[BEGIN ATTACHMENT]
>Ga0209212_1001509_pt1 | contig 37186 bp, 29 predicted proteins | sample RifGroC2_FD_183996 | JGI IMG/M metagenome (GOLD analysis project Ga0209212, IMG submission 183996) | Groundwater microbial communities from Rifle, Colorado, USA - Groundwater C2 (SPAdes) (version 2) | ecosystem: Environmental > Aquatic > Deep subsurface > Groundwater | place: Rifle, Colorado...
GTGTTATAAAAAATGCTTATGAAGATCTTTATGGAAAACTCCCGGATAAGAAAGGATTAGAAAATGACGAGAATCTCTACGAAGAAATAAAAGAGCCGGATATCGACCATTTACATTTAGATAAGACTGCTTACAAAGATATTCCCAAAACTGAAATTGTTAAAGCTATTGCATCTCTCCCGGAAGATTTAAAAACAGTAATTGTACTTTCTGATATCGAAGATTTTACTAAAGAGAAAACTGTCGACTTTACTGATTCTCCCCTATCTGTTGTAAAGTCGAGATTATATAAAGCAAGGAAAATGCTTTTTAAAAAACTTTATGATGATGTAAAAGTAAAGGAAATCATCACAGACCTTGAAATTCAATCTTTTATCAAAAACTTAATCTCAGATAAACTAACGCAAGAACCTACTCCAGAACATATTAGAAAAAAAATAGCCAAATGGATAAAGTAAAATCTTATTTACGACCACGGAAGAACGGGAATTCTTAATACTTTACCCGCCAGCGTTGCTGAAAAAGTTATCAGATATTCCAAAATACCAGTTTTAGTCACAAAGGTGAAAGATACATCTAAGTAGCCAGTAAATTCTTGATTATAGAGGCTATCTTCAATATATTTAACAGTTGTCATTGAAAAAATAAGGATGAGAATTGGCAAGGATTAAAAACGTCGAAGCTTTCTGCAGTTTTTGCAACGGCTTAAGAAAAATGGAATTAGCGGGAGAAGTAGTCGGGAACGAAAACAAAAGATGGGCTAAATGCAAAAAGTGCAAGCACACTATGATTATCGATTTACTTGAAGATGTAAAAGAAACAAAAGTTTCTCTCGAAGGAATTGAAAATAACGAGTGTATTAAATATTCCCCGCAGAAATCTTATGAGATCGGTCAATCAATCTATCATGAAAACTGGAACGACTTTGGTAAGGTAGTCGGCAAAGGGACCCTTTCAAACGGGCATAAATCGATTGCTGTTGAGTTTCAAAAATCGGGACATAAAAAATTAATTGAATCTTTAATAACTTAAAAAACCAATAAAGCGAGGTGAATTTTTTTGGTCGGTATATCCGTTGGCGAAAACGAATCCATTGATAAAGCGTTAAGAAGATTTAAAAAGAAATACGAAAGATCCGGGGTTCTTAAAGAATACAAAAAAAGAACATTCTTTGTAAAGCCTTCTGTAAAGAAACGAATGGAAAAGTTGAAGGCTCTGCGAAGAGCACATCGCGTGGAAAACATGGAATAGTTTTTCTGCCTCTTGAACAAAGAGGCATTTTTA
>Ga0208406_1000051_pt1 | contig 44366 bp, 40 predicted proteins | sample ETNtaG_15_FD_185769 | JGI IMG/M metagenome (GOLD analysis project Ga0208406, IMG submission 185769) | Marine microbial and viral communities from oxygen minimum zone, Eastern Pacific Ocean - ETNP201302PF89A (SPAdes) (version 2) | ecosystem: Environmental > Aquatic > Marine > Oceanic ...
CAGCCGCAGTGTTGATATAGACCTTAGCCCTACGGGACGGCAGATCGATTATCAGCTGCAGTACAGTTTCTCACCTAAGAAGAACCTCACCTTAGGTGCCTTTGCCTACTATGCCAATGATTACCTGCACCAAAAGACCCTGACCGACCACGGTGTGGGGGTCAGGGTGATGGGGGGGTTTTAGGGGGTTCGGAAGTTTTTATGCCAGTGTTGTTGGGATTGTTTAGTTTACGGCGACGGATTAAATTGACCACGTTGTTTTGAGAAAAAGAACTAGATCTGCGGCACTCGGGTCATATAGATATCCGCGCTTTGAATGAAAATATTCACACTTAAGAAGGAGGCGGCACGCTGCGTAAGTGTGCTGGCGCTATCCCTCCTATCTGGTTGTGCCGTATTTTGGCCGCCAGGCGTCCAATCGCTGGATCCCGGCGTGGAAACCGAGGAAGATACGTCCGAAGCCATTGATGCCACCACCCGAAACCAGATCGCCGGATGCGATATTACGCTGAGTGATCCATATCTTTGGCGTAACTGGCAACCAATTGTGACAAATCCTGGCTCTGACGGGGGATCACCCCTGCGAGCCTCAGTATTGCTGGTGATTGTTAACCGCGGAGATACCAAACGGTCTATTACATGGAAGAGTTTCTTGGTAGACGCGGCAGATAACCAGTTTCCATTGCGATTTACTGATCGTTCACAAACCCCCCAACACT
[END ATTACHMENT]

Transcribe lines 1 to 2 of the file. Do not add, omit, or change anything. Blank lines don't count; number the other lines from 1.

>Ga0209212_1001509_pt1 | contig 37186 bp, 29 predicted proteins | sample RifGroC2_FD_183996 | JGI IMG/M metagenome (GOLD analysis project Ga0209212, IMG submission 183996) | Groundwater microbial communities from Rifle, Colorado, USA - Groundwater C2 (SPAdes) (version 2) | ecosystem: Environmental > Aquatic > Deep subsurface > Groundwater | place: Rifle, Colorado...
GTGTTATAAAAAATGCTTATGAAGATCTTTATGGAAAACTCCCGGATAAGAAAGGATTAGAAAATGACGAGAATCTCTACGAAGAAATAAAAGAGCCGGATATCGACCATTTACATTTAGATAAGACTGCTTACAAAGATATTCCCAAAACTGAAATTGTTAAAGCTATTGCATCTCTCCCGGAAGATTTAAAAACAGTAATTGTACTTTCTGATATCGAAGATTTTACTAAAGAGAAAACTGTCGACTTTACTGATTCTCCCCTATCTGTTGTAAAGTCGAGATTATATAAAGCAAGGAAAATGCTTTTTAAAAAACTTTATGATGATGTAAAAGTAAAGGAAATCATCACAGACCTTGAAATTCAATCTTTTATCAAAAACTTAATCTCAGATAAACTAACGCAAGAACCTACTCCAGAACATATTAGAAAAAAAATAGCCAAATGGATAAAGTAAAATCTTATTTACGACCACGGAAGAACGGGAATTCTTAATACTTTACCCGCCAGCGTTGCTGAAAAAGTTATCAGATATTCCAAAATACCAGTTTTAGTCACAAAGGTGAAAGATACATCTAAGTAGCCAGTAAATTCTTGATTATAGAGGCTATCTTCAATATATTTAACAGTTGTCATTGAAAAAATAAGGATGAGAATTGGCAAGGATTAAAAACGTCGAAGCTTTCTGCAGTTTTTGCAACGGCTTAAGAAAAATGGAATTAGCGGGAGAAGTAGTCGGGAACGAAAACAAAAGATGGGCTAAATGCAAAAAGTGCAAGCACACTATGATTATCGATTTACTTGAAGATGTAAAAGAAACAAAAGTTTCTCTCGAAGGAATTGAAAATAACGAGTGTATTAAATATTCCCCGCAGAAATCTTATGAGATCGGTCAATCAATCTATCATGAAAACTGGAACGACTTTGGTAAGGTAGTCGGCAAAGGGACCCTTTCAAACGGGCATAAATCGATTGCTGTTGAGTTTCAAAAATCGGGACATAAAAAATTAATTGAATCTTTAATAACTTAAAAAACCAATAAAGCGAGGTGAATTTTTTTGGTCGGTATATCCGTTGGCGAAAACGAATCCATTGATAAAGCGTTAAGAAGATTTAAAAAGAAATACGAAAGATCCGGGGTTCTTAAAGAATACAAAAAAAGAACATTCTTTGTAAAGCCTTCTGTAAAGAAACGAATGGAAAAGTTGAAGGCTCTGCGAAGAGCACATCGCGTGGAAAACATGGAATAGTTTTTCTGCCTCTTGAACAAAGAGGCATTTTTA